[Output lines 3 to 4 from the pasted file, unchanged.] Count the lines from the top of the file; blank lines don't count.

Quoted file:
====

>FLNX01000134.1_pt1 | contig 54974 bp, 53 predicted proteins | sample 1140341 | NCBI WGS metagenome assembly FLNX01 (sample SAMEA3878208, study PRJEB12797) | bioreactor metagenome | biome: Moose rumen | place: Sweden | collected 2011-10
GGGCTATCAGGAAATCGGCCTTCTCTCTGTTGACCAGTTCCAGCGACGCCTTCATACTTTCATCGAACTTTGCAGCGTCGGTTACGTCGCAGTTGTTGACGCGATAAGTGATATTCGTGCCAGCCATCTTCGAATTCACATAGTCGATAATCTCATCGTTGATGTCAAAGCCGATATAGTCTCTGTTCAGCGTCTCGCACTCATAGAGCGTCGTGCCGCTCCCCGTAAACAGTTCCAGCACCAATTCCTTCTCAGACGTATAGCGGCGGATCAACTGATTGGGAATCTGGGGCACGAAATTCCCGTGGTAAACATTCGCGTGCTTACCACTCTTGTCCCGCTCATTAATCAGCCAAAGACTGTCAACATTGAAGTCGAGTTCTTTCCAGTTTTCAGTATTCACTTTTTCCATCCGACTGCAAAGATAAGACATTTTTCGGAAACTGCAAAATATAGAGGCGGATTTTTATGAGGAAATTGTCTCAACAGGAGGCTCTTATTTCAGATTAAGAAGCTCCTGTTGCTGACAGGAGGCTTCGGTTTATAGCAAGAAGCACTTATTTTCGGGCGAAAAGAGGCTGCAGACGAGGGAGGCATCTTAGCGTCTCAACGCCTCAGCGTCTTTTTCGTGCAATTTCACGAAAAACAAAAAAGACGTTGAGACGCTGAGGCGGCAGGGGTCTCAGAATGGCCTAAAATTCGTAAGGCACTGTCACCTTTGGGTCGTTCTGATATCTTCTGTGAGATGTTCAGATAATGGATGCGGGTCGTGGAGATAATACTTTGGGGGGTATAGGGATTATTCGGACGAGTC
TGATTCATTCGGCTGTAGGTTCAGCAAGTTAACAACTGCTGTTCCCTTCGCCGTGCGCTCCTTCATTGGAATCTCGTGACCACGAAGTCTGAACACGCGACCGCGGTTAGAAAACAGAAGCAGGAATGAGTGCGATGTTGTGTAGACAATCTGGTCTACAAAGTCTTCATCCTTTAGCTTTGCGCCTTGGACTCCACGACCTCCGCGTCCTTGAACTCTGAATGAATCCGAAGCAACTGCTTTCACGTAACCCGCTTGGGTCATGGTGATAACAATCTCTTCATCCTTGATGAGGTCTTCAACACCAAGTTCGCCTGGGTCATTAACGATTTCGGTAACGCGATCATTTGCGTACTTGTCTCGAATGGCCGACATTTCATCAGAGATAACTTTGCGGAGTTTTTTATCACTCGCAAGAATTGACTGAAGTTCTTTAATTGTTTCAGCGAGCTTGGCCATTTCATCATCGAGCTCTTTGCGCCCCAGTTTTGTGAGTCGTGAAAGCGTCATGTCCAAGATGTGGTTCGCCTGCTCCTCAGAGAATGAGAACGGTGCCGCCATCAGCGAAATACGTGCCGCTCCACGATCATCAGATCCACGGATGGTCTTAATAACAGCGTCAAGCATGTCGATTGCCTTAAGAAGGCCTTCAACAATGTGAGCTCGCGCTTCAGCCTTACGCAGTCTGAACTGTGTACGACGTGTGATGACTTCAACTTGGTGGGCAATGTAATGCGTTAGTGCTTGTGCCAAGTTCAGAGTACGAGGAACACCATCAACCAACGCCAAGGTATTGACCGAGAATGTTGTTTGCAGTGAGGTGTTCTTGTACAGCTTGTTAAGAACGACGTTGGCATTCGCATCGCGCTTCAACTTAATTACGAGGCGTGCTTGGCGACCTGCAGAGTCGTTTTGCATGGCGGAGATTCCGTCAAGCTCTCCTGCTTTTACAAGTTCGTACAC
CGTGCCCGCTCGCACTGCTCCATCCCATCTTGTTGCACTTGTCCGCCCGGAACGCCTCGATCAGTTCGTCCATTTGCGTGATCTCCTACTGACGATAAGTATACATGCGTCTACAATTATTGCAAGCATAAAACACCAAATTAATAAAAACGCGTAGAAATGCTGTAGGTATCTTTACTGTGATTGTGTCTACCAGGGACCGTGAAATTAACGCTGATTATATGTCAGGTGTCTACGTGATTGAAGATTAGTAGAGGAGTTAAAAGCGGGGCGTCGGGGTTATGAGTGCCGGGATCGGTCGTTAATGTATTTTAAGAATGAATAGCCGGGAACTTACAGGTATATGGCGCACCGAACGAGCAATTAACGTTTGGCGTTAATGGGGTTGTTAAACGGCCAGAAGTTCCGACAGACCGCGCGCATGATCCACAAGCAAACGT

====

TGATTCATTCGGCTGTAGGTTCAGCAAGTTAACAACTGCTGTTCCCTTCGCCGTGCGCTCCTTCATTGGAATCTCGTGACCACGAAGTCTGAACACGCGACCGCGGTTAGAAAACAGAAGCAGGAATGAGTGCGATGTTGTGTAGACAATCTGGTCTACAAAGTCTTCATCCTTTAGCTTTGCGCCTTGGACTCCACGACCTCCGCGTCCTTGAACTCTGAATGAATCCGAAGCAACTGCTTTCACGTAACCCGCTTGGGTCATGGTGATAACAATCTCTTCATCCTTGATGAGGTCTTCAACACCAAGTTCGCCTGGGTCATTAACGATTTCGGTAACGCGATCATTTGCGTACTTGTCTCGAATGGCCGACATTTCATCAGAGATAACTTTGCGGAGTTTTTTATCACTCGCAAGAATTGACTGAAGTTCTTTAATTGTTTCAGCGAGCTTGGCCATTTCATCATCGAGCTCTTTGCGCCCCAGTTTTGTGAGTCGTGAAAGCGTCATGTCCAAGATGTGGTTCGCCTGCTCCTCAGAGAATGAGAACGGTGCCGCCATCAGCGAAATACGTGCCGCTCCACGATCATCAGATCCACGGATGGTCTTAATAACAGCGTCAAGCATGTCGATTGCCTTAAGAAGGCCTTCAACAATGTGAGCTCGCGCTTCAGCCTTACGCAGTCTGAACTGTGTACGACGTGTGATGACTTCAACTTGGTGGGCAATGTAATGCGTTAGTGCTTGTGCCAAGTTCAGAGTACGAGGAACACCATCAACCAACGCCAAGGTATTGACCGAGAATGTTGTTTGCAGTGAGGTGTTCTTGTACAGCTTGTTAAGAACGACGTTGGCATTCGCATCGCGCTTCAACTTAATTACGAGGCGTGCTTGGCGACCTGCAGAGTCGTTTTGCATGGCGGAGATTCCGTCAAGCTCTCCTGCTTTTACAAGTTCGTACAC
CGTGCCCGCTCGCACTGCTCCATCCCATCTTGTTGCACTTGTCCGCCCGGAACGCCTCGATCAGTTCGTCCATTTGCGTGATCTCCTACTGACGATAAGTATACATGCGTCTACAATTATTGCAAGCATAAAACACCAAATTAATAAAAACGCGTAGAAATGCTGTAGGTATCTTTACTGTGATTGTGTCTACCAGGGACCGTGAAATTAACGCTGATTATATGTCAGGTGTCTACGTGATTGAAGATTAGTAGAGGAGTTAAAAGCGGGGCGTCGGGGTTATGAGTGCCGGGATCGGTCGTTAATGTATTTTAAGAATGAATAGCCGGGAACTTACAGGTATATGGCGCACCGAACGAGCAATTAACGTTTGGCGTTAATGGGGTTGTTAAACGGCCAGAAGTTCCGACAGACCGCGCGCATGATCCACAAGCAAACGT